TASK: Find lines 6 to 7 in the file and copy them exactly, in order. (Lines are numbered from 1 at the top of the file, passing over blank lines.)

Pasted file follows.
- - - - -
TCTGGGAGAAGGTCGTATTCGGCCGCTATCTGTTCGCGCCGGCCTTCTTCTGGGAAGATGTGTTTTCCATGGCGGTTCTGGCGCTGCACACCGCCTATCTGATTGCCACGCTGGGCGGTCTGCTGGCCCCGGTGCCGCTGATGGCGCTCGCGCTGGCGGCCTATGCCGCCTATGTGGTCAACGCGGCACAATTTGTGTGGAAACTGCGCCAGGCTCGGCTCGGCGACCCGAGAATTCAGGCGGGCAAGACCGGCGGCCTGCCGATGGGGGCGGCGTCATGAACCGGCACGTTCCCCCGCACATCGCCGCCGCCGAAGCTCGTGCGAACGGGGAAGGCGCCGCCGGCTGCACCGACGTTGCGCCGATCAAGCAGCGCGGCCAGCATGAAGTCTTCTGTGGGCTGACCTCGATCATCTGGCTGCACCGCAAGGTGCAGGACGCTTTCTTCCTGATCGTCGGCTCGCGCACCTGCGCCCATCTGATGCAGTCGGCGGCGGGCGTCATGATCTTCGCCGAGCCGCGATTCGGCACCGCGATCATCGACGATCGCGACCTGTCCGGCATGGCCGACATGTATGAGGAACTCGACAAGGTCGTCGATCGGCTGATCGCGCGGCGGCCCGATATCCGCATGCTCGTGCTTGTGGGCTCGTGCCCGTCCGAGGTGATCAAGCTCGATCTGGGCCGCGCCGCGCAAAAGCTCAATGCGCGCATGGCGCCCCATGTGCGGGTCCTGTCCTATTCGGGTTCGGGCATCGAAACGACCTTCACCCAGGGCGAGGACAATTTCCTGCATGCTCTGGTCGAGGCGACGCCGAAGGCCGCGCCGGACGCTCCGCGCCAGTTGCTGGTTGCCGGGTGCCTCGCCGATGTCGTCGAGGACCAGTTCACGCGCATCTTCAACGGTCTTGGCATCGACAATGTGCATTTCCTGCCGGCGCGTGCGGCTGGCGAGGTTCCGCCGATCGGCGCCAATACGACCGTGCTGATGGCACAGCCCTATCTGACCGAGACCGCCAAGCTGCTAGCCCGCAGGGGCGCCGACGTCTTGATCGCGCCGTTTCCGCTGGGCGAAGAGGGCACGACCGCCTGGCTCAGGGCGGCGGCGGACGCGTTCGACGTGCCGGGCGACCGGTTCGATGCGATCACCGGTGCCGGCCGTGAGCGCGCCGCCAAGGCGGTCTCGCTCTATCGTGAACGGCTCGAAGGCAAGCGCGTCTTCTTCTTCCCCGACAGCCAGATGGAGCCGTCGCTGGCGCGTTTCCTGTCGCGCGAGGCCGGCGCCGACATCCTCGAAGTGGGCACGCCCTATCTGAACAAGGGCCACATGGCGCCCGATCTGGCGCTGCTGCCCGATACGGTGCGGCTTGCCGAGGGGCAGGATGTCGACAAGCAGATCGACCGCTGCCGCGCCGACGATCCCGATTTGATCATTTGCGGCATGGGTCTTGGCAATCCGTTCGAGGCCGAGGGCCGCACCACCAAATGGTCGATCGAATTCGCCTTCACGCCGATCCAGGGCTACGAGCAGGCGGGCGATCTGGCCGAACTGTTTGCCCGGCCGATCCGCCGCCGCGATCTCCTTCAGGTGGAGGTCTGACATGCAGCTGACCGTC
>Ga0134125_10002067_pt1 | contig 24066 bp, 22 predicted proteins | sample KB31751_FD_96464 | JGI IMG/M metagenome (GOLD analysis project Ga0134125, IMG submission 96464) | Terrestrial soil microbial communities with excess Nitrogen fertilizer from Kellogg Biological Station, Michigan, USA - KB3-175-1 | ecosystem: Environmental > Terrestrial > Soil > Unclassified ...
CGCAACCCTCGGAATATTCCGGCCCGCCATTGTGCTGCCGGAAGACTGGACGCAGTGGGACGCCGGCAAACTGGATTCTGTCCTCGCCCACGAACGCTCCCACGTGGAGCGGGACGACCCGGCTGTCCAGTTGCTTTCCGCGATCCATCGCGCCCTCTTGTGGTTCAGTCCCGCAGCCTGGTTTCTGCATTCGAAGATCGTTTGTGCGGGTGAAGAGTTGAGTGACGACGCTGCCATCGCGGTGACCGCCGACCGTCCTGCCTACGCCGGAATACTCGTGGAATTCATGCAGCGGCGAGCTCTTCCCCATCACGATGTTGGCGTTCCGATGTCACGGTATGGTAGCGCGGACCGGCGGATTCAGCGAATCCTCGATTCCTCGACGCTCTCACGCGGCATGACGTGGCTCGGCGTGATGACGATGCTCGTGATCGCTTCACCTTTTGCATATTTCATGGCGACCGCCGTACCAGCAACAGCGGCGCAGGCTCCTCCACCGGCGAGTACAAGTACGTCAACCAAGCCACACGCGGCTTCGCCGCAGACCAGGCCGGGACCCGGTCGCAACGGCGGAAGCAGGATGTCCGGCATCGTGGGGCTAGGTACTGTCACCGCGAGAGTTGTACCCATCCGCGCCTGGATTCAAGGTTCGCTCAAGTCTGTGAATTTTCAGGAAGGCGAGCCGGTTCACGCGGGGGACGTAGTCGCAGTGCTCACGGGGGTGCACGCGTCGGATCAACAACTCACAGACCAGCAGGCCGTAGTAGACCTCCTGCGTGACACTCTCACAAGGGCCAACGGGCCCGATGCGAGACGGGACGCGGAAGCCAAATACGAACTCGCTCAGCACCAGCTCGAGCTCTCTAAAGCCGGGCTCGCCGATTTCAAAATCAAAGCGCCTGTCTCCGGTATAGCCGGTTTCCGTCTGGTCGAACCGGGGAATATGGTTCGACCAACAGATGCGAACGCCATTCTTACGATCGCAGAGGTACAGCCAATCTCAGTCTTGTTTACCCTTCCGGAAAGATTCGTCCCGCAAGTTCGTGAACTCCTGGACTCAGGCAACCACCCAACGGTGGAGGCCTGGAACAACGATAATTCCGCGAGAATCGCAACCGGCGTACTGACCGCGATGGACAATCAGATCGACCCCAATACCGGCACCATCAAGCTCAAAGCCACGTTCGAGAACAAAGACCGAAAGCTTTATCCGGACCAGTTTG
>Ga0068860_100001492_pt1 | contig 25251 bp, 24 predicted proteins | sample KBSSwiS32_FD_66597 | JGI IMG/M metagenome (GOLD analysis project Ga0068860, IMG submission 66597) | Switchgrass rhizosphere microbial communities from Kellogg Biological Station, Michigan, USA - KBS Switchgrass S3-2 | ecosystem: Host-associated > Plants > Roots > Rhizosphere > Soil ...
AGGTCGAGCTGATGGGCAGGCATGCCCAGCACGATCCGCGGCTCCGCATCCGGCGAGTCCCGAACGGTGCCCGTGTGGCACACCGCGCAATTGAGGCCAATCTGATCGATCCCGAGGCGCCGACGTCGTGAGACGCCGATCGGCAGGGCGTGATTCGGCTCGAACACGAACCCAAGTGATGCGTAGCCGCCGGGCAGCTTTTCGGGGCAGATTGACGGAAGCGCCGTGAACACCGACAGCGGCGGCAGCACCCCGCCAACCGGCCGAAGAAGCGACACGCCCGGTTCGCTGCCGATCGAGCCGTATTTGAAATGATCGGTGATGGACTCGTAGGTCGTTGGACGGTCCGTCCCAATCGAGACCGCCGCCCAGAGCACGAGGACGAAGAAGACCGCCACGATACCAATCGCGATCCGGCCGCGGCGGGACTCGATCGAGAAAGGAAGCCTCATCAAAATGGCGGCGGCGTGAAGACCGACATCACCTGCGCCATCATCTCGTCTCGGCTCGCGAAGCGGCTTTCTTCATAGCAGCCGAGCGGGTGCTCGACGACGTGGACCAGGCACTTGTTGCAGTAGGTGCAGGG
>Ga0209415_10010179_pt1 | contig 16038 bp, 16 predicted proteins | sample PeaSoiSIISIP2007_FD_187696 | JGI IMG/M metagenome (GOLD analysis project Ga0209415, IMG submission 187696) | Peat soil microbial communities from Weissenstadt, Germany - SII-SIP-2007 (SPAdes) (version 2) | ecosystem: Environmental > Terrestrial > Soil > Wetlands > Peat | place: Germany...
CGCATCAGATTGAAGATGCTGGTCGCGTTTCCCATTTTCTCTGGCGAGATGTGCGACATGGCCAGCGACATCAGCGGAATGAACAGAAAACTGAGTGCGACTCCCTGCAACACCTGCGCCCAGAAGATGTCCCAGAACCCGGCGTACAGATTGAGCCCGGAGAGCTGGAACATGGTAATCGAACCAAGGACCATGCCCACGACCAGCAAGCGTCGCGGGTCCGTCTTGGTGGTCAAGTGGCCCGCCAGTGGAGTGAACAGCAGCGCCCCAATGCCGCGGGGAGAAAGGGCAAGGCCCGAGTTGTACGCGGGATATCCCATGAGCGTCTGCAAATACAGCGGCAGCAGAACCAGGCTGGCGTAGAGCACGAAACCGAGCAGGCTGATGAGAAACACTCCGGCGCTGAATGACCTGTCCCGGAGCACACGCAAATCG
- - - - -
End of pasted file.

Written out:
>Ga0209415_10010179_pt1 | contig 16038 bp, 16 predicted proteins | sample PeaSoiSIISIP2007_FD_187696 | JGI IMG/M metagenome (GOLD analysis project Ga0209415, IMG submission 187696) | Peat soil microbial communities from Weissenstadt, Germany - SII-SIP-2007 (SPAdes) (version 2) | ecosystem: Environmental > Terrestrial > Soil > Wetlands > Peat | place: Germany...
CGCATCAGATTGAAGATGCTGGTCGCGTTTCCCATTTTCTCTGGCGAGATGTGCGACATGGCCAGCGACATCAGCGGAATGAACAGAAAACTGAGTGCGACTCCCTGCAACACCTGCGCCCAGAAGATGTCCCAGAACCCGGCGTACAGATTGAGCCCGGAGAGCTGGAACATGGTAATCGAACCAAGGACCATGCCCACGACCAGCAAGCGTCGCGGGTCCGTCTTGGTGGTCAAGTGGCCCGCCAGTGGAGTGAACAGCAGCGCCCCAATGCCGCGGGGAGAAAGGGCAAGGCCCGAGTTGTACGCGGGATATCCCATGAGCGTCTGCAAATACAGCGGCAGCAGAACCAGGCTGGCGTAGAGCACGAAACCGAGCAGGCTGATGAGAAACACTCCGGCGCTGAATGACCTGTCCCGGAGCACACGCAAATCG